Midtown Woodward Historic District

From Wikipedia, the free encyclopedia
Jump to: navigation, search
Midtown Woodward Historic District
Looking north along Woodward
Location 2951-3424 Woodward Ave., 14 Charlotte St., 10 and 25 Peterboro St., Detroit, Michigan
 United States
Coordinates 42°20′43.5″N 83°3′23.5″W / 42.345417°N 83.056528°W / 42.345417; -83.056528Coordinates: 42°20′43.5″N 83°3′23.5″W / 42.345417°N 83.056528°W / 42.345417; -83.056528
Area 8.7 acres (3.5 ha)
Architect Albert Kahn, C. Howard Crane, various
Governing body State
NRHP Reference # 08001106[1]
Added to NRHP November 26, 2008

The Midtown Woodward Historic District is a historic district located along Woodward Avenue in Detroit, Michigan. Structures in the district are located between 2951 and 3424 Woodward Avenue, and include structures on the corner of Charlotte Street (14 Charlotte Street) and Peterboro Street (10 and 25 Peterboro Street). The district was admitted to the National Register of Historic Places in 2008.

Structures[edit]

The district spans two blocks along Woodward Avenue in Midtown Detroit. Significant structures in the district include a number of architect-designed buildings. Some of these are:

Addison Hotel[edit]

The Addison Hotel, currently known as the Addison Apartments, is located at 14 Charlotte. The structure, designed by Albert Kahn, was built in 1905[2] and originally featured 50 luxury apartments. The structure is currently being restored to feature 40 apartments.[2]

Fine Arts Theatre[edit]

The Fine Arts Theatre is located at 2952 Woodward. The theatre, with 582 seats, was designed by C. Howard Crane. It opened in 1914 as the Addison, and closed in 1980.[3]

Crystal Ballroom[edit]

The Crystal Ballroom is located at 3100 Woodward; the building is currently known as the Crystal Lofts and the current ground-floor tenant is Zacarro's Market. The ballroom was built in 1919.[4] The facade of the original building was altered (likely in 1936 when Woodward Avenue was widened) to add the Art Deco elements apparent on the front.[4] In 2005, the building was redeveloped with retail space on the ground floor and 16 residential units above on the second floor.[5]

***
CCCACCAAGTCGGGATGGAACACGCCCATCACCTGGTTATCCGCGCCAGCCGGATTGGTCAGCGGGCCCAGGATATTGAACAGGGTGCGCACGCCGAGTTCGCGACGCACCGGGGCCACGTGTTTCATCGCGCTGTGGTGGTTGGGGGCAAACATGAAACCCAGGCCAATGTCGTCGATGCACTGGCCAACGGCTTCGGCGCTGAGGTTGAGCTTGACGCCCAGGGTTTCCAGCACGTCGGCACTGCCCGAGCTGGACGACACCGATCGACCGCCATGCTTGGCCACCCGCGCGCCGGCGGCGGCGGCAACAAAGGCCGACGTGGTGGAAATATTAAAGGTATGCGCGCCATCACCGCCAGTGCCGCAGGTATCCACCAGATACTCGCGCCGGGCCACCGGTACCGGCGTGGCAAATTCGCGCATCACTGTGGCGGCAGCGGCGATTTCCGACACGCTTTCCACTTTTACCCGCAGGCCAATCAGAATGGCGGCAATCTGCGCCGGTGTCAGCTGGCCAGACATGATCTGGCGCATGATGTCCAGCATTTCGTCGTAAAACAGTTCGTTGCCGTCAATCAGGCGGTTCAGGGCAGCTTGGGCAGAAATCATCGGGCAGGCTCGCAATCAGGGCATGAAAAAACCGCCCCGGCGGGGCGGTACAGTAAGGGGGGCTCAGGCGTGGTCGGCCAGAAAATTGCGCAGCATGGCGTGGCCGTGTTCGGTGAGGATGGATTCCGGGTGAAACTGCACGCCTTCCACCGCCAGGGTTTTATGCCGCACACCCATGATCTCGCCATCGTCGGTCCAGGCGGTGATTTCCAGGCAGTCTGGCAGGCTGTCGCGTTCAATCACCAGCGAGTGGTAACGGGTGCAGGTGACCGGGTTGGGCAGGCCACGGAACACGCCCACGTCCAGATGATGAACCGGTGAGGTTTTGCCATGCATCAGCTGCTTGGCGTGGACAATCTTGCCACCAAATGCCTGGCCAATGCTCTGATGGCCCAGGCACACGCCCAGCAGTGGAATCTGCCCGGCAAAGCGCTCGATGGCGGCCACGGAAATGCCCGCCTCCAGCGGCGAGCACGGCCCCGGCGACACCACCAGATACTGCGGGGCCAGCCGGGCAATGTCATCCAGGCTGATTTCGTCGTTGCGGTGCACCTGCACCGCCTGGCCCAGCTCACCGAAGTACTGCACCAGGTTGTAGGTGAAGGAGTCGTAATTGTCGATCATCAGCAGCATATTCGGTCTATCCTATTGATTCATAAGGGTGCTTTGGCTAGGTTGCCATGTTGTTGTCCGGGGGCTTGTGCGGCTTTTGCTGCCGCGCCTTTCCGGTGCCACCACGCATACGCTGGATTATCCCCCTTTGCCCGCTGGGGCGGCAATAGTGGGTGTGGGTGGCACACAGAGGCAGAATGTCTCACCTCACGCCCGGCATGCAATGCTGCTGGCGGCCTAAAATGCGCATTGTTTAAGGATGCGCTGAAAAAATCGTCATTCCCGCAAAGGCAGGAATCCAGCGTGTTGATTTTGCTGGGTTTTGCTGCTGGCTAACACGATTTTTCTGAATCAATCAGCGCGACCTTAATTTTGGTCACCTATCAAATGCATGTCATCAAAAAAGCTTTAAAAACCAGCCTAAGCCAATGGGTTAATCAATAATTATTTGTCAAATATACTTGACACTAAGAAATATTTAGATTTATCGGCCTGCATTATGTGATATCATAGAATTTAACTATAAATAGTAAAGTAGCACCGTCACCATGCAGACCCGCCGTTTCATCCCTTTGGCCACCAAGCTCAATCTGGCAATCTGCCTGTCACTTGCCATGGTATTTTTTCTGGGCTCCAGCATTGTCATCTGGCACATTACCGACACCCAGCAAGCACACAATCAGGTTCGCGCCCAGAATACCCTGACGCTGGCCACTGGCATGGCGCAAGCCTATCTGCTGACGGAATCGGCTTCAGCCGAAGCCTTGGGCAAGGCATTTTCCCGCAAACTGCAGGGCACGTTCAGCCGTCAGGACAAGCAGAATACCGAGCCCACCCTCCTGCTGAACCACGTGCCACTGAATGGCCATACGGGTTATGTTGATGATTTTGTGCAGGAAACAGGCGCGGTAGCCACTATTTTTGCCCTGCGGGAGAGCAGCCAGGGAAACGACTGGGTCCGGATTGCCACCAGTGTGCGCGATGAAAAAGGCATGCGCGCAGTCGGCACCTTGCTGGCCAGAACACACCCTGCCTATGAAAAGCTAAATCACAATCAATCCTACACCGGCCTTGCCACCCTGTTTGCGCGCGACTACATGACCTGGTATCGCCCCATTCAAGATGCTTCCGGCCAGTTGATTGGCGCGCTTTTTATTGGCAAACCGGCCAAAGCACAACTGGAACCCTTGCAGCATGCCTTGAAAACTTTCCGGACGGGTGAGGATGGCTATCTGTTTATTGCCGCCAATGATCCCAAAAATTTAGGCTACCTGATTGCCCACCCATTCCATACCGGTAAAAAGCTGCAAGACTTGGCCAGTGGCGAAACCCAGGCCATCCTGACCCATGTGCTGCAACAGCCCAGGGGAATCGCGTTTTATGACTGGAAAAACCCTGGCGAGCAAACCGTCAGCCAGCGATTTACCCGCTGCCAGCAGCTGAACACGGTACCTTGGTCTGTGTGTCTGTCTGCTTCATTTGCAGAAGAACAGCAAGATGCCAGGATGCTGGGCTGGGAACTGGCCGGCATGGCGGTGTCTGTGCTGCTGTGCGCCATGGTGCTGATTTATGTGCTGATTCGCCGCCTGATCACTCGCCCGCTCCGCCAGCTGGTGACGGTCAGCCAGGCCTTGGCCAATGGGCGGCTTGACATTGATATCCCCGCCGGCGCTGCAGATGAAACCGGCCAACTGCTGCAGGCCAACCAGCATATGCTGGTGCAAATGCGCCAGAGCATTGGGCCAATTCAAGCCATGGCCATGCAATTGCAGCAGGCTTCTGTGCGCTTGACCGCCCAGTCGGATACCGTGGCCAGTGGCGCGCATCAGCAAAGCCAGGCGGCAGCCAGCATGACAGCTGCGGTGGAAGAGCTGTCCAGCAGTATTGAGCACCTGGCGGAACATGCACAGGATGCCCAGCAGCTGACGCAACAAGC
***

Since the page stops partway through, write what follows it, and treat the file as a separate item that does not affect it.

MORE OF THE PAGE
Kahn Print Shop[edit]

Albert Kahn designed this structure at 3408-3414 Woodward Avenue in 1912; it was built in 1919 as a print shop.[6] After sitting vacant for decades, it has been redeveloped into retail space.

Bonstelle Theatre[edit]

Wayne State University's Bonstelle Theatre is located at 3424 Woodward at the north end of the district; it was origally the Temple Beth El. At the turn of the 20th century, Rabbi Leo M. Franklin of Detroit's Temple Beth El led the push for the construction of a new temple building.[7] He hired architect Albert Kahn, a member of the congregation, to design the building.[7] Groundbreaking began on November 25, 1901, with the ceremonial cornerstone laid on April 23, 1902.[7] The first services were held in the chapel on January 24, 1903, and the formal dedication was held on September 18–19 of the same year.[7]

Gallery[edit]

See also[edit]

References[edit]

  1. ^ "National Register Information System". National Register of Historic Places. National Park Service. 2010-07-09. 
  2. ^ a b Addison Apartments
  3. ^ Fine Arts Theater from CinemaTour
  4. ^ a b Crystal Ballroom/Crystal Lofts from Detroit1701.org
  5. ^ "Crystal Lofts to add new life to a grand ballroom," November 29, 2005, from ModelD
  6. ^ "Historic Kahn print shop in Midtown to become retail/medical complex," March 21, 2006, from ModelD
  7. ^ a b c d Katz, Irving I., The Beth El Story (with a History of Jews in Michigan Before 1850), Wayne State University Press, 1955, pp. 96-101.

External links[edit]